The Gray(tness) of Winter

The days are too cold, too short and too dreary. I’m shivering in my house. This, despite wearing a sweatshirt over my sweater, alpaca socks and being wrapped in a navy fleece blanket. I’m drinking tea with a vengeance. Eating food as though I’m actually hungry. Putting off outside errands, thinking they can wait till spring.

For the first time in my life, I actually toy with moving to Florida. (Toy, Mom, don’t get too excited). And I HATE Florida. This feeling sorry for my frigid Northeastern self is becoming well, rather unbecoming.

My niece just got into graduate school at Boston University. She’s so thrilled, and so is her aunt.

My daughter is at the Sundance Film Festival working, partying, getting very little sleep. She’ll call home infrequently; usually from a spot on a hotel sofa that she’s sharing with someone famous.

My son loves his new internship in Washington and his best friend from high school just asked him to be Best Man.

My spring semester started last week and, honestly I’m pretty excited about my new students. They seem energetic and engaged.

My latest blood work shows I now have the lowest cholesterol I’ve had in decades!

My boyfriend and I love nothing more than a snowed-in weekend in front of the fireplace.

Who cares if the Eagles blew their Super Bowl run, and we now have to watch the other PA team? The Phils signed Cliff Lee!

We see old friends this weekend and the next few coming up. Winter does that. It causes us to reconnect.

I’m starting a new book project that I am excited and nervous about.

The cardinals look gorgeous against the white snow, and I’m certain they appreciate that I trudge outside in the cold to keep the bird feeders filled.

My newspaper guy drives all the way up my driveway to throw my Inquirer right against the garage door. The Christmas tip paid off.

I’m starting to feel better. A little warmer. The feeling is returning to my fingers, my toes. The chill is gone.

Who am I kidding? It’s 11 degrees.


Bah Humbug – I'm So Over the Holidays

Admit it, as much as you loved entertaining family; unrestricted devouring of Christmas cookies; in fact, unrestricted devouring of everything; receiving and giving presents, and celebrating generally good cheer, you’re genuinely happy the holidays are over.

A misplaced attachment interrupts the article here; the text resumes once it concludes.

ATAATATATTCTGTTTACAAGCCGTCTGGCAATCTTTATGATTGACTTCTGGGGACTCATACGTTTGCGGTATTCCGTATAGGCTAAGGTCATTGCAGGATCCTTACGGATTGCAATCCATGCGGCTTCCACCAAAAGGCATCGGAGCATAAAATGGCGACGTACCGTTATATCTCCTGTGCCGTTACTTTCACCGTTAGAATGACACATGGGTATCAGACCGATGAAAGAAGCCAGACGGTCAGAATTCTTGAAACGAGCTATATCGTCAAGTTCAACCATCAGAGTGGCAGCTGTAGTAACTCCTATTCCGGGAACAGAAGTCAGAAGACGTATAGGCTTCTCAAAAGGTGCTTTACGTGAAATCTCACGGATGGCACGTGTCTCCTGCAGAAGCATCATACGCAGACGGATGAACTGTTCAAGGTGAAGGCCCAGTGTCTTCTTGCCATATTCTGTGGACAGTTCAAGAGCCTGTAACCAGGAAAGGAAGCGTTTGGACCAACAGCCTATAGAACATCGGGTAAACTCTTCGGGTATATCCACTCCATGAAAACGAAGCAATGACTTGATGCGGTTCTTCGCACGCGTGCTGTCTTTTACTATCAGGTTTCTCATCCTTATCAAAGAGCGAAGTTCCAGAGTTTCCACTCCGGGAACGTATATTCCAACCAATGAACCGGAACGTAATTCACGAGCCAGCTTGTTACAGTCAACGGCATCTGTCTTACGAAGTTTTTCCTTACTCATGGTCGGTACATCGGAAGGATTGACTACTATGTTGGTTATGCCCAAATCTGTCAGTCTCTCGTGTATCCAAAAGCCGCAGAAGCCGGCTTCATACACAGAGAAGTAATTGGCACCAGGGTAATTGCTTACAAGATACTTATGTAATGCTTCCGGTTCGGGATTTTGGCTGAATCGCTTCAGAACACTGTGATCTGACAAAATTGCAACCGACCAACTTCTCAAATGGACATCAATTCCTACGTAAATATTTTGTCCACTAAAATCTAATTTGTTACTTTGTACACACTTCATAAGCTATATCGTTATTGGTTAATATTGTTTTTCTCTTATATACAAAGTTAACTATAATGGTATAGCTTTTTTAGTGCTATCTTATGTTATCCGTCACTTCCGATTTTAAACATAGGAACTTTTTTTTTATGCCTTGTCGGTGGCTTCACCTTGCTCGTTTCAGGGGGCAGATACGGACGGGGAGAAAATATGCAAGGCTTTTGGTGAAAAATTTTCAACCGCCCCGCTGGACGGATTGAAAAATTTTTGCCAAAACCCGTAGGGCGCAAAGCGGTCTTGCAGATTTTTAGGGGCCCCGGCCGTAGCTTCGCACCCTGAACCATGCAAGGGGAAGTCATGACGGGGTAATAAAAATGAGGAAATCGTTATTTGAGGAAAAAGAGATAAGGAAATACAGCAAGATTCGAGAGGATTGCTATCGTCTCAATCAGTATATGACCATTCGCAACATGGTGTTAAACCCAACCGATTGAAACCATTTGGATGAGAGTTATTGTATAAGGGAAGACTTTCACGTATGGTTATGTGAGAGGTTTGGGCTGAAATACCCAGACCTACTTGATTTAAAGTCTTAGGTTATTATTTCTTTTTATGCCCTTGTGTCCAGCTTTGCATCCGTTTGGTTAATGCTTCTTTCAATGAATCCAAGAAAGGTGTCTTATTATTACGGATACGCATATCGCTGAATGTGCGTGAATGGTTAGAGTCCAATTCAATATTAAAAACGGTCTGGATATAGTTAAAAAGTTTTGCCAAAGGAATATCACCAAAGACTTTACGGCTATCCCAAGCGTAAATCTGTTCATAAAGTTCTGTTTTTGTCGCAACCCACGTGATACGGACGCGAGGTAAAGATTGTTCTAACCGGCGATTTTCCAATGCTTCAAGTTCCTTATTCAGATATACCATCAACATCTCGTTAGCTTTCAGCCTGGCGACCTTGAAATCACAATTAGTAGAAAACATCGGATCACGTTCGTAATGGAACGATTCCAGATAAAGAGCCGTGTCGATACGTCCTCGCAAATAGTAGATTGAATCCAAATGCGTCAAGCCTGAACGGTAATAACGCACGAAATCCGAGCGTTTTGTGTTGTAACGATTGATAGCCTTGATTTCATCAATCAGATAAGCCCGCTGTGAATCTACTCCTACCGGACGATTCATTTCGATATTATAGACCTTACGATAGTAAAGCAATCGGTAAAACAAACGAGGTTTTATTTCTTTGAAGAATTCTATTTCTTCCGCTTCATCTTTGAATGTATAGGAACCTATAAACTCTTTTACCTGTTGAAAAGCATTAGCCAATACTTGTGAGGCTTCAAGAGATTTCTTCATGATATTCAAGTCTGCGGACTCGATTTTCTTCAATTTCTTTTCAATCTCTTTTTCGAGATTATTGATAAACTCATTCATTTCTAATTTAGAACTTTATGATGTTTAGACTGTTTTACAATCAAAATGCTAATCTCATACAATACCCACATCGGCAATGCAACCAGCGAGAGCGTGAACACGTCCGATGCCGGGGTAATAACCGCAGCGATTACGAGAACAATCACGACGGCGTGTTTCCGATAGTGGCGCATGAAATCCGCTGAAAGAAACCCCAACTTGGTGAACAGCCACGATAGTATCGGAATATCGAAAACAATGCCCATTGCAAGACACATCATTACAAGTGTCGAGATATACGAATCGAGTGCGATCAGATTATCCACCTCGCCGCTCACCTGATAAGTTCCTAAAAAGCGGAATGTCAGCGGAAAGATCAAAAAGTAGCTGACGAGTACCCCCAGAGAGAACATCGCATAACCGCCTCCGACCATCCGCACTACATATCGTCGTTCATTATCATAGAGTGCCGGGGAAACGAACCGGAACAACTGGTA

That is, if you haven’t further pressured yourself with a slew of resolutions. Let me give you permission to move away from the resolution, MOVE AWAY FROM THE RESOLUTION. It’s not that I don’t want to see you succeed. It’s that I want to see you succeed.

The mere act of returning to a normal lifestyle after holiday overindulgence is worth two resolutions in the hand. And all you need to do is put away the decorations, return to work, throw out the cookies (you know you’re totally sick of them) and return to your humdrum pre-holiday lifestyle.

That is an accomplishment in its own right. You might even consider it a gift. There is comfort in the sameness of everyday life. You know what I mean. If you’ve gone through a traumatic time or have been with a loved one who has, you crave mediocrity. What can be better than curling up in front of the TV to watch the newest Brothers and Sisters, or emptying the fridge of the spinach dip, twice-reheated mini-hotdogs and leftover turkey (where did that come from? Oh geez, not Thanksgiving…)?

There are no more cards to write or gifts to buy. Too late! Remember all those lists you made before the holiday: Presents for friends and family, tips for service industry folks. Damn, what is my letter carrier’s name? Parties to attend or to host? Toss ‘em!

It’s time to gently look ahead. The days are getting longer. December 21 is so last year. The winter will end, eventually, and the crocuses will sprout. And those resolutions that you feel obligated to make, and pressured to keep…to them, I say “Bah Humbug!”


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